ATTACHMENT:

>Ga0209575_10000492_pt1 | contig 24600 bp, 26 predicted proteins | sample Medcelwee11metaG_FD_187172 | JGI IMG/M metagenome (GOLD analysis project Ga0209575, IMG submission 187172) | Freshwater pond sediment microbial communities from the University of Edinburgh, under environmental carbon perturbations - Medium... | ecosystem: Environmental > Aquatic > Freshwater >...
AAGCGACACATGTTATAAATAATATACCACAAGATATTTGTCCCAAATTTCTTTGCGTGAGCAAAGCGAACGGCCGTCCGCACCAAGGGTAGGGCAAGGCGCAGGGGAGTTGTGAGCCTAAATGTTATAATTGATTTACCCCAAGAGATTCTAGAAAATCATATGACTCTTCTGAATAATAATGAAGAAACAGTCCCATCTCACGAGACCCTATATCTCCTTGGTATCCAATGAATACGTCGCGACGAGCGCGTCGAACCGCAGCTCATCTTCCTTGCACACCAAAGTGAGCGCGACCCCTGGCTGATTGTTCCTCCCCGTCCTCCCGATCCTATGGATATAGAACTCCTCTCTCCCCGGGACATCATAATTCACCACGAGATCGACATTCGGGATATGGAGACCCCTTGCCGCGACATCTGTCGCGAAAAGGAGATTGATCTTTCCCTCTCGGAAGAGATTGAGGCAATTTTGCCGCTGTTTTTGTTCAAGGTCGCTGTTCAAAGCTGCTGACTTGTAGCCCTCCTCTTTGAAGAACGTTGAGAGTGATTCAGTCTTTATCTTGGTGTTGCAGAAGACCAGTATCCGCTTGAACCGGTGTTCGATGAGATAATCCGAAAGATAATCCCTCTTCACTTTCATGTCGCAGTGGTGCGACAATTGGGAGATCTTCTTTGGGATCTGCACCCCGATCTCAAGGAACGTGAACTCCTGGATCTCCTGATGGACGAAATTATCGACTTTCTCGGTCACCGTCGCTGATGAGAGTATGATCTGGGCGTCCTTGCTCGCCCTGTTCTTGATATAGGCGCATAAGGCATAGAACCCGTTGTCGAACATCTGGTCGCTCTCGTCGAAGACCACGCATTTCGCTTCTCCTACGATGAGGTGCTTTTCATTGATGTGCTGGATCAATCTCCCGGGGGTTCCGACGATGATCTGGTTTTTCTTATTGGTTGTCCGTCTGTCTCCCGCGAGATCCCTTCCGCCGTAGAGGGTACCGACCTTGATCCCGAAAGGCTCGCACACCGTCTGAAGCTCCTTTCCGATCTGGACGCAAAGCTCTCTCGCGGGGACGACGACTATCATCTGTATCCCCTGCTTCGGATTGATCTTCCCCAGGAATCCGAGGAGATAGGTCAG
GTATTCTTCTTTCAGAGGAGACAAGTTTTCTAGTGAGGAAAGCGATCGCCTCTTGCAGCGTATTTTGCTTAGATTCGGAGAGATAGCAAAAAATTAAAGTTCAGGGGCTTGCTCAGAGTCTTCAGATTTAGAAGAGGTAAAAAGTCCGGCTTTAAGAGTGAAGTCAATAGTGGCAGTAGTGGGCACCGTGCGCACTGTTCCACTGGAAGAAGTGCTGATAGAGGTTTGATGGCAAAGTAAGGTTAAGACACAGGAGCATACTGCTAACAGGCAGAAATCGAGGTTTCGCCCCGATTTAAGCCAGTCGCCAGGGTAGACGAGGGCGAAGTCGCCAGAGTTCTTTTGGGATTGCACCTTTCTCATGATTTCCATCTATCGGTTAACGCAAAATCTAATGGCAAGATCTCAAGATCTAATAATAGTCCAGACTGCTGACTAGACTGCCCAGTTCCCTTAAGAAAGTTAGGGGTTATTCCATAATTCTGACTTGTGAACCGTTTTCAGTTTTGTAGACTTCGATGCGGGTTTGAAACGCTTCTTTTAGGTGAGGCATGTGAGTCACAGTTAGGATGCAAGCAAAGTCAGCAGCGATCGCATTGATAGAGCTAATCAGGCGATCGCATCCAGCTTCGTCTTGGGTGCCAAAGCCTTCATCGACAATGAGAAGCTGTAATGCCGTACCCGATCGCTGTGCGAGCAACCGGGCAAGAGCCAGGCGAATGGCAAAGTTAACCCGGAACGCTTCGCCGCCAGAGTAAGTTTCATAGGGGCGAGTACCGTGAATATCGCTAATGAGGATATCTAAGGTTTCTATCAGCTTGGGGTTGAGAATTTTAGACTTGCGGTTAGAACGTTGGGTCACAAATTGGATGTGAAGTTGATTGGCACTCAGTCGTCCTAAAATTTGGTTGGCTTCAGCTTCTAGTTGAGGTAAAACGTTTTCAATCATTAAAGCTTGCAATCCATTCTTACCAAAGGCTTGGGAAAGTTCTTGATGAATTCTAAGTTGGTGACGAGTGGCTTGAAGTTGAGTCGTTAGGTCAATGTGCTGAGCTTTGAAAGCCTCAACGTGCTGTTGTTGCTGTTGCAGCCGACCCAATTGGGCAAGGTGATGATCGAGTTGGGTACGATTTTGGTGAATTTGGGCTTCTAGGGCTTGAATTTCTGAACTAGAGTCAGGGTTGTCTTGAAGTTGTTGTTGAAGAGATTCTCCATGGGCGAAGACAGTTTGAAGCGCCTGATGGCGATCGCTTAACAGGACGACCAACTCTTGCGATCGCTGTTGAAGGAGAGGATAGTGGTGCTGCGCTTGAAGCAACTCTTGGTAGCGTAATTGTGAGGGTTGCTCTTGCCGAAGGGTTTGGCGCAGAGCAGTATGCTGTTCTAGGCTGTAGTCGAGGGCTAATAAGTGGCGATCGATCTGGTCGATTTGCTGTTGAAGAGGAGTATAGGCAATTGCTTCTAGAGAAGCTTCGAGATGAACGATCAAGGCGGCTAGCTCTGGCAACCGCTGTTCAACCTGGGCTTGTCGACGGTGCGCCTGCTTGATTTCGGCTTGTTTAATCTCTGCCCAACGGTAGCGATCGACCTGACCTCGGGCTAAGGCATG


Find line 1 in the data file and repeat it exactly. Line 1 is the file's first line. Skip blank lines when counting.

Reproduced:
>Ga0209575_10000492_pt1 | contig 24600 bp, 26 predicted proteins | sample Medcelwee11metaG_FD_187172 | JGI IMG/M metagenome (GOLD analysis project Ga0209575, IMG submission 187172) | Freshwater pond sediment microbial communities from the University of Edinburgh, under environmental carbon perturbations - Medium... | ecosystem: Environmental > Aquatic > Freshwater >...